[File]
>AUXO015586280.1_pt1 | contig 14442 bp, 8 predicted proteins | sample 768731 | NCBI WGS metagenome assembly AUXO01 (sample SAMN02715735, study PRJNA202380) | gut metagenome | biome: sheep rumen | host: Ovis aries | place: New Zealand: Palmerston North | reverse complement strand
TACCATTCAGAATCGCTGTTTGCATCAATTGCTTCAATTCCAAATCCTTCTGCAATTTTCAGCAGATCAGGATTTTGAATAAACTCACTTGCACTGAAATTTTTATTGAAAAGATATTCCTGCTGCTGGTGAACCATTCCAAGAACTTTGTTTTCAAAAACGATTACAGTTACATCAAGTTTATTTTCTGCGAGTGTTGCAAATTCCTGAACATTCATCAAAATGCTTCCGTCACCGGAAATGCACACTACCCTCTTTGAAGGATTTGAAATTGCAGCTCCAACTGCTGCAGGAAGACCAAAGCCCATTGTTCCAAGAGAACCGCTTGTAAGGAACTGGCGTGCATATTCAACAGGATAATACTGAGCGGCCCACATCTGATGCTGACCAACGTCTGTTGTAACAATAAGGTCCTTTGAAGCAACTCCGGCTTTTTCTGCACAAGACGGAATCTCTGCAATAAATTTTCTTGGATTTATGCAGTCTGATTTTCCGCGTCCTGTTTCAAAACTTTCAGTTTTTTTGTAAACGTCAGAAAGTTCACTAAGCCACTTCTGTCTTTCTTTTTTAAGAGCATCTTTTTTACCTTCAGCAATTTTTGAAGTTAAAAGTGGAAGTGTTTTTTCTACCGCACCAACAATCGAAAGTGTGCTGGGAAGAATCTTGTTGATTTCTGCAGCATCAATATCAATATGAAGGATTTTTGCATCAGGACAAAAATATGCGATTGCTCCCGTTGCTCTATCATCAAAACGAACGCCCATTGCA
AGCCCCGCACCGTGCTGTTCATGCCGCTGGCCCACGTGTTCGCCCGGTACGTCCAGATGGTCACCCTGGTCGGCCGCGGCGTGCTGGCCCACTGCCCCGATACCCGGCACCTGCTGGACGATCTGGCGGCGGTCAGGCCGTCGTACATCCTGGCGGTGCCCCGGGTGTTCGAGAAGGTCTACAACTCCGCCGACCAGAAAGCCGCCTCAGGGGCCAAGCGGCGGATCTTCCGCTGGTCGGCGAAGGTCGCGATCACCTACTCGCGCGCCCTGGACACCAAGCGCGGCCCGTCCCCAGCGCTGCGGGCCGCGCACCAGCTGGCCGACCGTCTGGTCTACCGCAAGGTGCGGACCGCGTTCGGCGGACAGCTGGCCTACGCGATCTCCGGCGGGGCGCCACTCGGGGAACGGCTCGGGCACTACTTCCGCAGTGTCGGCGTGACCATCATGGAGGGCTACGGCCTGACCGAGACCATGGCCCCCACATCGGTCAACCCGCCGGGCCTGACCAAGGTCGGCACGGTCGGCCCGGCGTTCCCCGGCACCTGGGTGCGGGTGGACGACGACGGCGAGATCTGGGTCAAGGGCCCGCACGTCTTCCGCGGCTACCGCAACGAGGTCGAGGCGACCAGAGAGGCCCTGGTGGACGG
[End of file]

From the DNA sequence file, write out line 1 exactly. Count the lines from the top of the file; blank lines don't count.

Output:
>AUXO015586280.1_pt1 | contig 14442 bp, 8 predicted proteins | sample 768731 | NCBI WGS metagenome assembly AUXO01 (sample SAMN02715735, study PRJNA202380) | gut metagenome | biome: sheep rumen | host: Ovis aries | place: New Zealand: Palmerston North | reverse complement strand